Take the metric space $(C([0,1]),d)$ with $C([0,1])$ the set that contains all continuous functions $f: [0,1] \to \mathbb{R} $ and the metric $d(f,g) = \sup \{|f(x)-g(x)| : x \in [0,1]\}$.

Now, I was wondering that if we take a non differentiable, continuous function $f$ in this metric space, are there any differentiable functions in the set $B(f,\varepsilon) = \{ g \in C([0,1]) : d(f,g) < \varepsilon \}$?

I do think that this is true but that is just my intuition, can someone help me find a solution?

  • $\begingroup$ There are even polynomial functions... $\endgroup$ – Orest Bucicovschi Aug 23 '17 at 15:27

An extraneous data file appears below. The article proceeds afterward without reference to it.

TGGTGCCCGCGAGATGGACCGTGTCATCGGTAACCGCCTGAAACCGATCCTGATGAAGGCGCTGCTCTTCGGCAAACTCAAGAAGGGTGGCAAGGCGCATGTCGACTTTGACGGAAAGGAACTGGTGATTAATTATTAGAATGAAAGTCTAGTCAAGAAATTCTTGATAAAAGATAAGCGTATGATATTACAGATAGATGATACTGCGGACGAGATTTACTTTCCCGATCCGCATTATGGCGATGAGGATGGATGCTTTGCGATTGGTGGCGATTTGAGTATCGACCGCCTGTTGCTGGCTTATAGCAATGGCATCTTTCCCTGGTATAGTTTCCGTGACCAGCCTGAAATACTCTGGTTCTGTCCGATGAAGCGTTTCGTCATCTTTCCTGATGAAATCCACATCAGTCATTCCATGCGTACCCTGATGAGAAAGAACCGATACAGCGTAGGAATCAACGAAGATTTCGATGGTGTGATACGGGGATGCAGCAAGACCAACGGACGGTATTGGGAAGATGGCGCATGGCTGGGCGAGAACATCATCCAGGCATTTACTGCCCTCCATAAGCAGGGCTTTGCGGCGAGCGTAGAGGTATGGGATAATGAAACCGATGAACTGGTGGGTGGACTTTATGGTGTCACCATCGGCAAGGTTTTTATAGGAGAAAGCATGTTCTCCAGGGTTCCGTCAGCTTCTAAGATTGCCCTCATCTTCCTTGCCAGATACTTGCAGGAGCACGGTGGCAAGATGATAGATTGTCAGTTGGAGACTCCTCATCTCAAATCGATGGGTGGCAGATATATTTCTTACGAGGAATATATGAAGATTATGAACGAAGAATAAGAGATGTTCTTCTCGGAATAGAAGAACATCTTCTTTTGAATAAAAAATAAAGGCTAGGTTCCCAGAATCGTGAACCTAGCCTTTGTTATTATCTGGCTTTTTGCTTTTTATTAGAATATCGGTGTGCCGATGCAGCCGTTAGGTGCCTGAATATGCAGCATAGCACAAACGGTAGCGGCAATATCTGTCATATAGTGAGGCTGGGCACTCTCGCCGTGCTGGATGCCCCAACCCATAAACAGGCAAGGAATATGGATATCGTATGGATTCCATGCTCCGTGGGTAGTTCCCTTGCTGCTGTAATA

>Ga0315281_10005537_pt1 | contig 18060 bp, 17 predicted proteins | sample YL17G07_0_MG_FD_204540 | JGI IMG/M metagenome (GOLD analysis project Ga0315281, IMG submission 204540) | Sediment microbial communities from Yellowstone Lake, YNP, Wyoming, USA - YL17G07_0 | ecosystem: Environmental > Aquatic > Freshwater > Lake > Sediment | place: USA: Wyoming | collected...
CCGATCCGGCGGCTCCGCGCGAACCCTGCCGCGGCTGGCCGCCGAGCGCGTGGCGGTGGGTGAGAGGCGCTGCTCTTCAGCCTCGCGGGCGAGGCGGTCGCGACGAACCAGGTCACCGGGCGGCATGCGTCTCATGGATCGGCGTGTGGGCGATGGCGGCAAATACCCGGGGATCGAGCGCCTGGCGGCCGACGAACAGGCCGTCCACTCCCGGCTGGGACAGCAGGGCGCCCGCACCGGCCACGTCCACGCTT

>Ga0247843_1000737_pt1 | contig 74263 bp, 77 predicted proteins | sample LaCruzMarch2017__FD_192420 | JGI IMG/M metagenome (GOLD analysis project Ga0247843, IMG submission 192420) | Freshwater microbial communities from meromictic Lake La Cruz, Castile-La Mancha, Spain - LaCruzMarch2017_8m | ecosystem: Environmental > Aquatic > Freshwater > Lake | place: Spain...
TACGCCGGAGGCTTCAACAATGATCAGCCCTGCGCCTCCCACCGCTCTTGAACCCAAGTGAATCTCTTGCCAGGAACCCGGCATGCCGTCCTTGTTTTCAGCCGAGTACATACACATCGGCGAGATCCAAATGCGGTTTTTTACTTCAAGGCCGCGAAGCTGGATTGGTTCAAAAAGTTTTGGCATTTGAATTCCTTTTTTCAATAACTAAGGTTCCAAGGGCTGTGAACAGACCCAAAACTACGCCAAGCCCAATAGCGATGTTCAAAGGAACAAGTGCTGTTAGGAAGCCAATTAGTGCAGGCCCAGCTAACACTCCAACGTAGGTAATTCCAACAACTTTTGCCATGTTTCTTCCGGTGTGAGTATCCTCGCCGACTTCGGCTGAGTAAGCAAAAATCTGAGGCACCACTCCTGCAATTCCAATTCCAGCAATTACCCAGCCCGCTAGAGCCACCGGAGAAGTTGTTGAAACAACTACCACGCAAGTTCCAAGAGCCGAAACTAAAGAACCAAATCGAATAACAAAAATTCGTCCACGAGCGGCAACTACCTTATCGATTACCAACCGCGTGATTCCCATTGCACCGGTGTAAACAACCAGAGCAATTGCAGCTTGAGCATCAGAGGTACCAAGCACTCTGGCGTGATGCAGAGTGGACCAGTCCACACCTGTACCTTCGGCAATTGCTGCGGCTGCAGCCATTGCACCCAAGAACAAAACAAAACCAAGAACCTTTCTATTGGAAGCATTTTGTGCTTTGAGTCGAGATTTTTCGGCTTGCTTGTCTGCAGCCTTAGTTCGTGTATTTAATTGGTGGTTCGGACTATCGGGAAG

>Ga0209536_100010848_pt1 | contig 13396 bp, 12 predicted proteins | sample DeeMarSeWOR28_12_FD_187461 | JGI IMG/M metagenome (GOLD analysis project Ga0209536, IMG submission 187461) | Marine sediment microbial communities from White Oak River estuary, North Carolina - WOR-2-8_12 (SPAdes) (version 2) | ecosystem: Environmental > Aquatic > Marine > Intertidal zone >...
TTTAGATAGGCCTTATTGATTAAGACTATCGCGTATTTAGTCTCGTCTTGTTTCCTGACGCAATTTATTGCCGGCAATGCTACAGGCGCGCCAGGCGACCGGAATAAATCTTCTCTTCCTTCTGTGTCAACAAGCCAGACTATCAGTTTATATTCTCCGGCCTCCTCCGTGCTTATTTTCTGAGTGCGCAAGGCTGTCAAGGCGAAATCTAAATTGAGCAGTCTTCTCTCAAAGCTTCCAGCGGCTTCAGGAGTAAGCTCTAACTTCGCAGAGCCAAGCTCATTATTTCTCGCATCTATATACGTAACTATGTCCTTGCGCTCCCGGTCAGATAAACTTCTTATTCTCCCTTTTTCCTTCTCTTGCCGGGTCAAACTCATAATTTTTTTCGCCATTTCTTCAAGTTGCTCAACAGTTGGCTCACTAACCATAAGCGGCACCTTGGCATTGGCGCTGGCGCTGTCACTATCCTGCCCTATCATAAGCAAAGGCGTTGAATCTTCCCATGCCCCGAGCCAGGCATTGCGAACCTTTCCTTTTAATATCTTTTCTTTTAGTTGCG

Your question is equivalent to asking

  • Is it possible to approximate a continuous function uniformly with a differentiable one, or
  • Is the set of differentiable function dense in $C([0,1])$.

Both is true and stays true if you replace "differentiable" by differentiable infintely often and can be seen by convolution with mollifiers.


That is true. In fact, one may even take the function $g$ to be a polynomial. See the Stone-Weierstrass approximation theorem.


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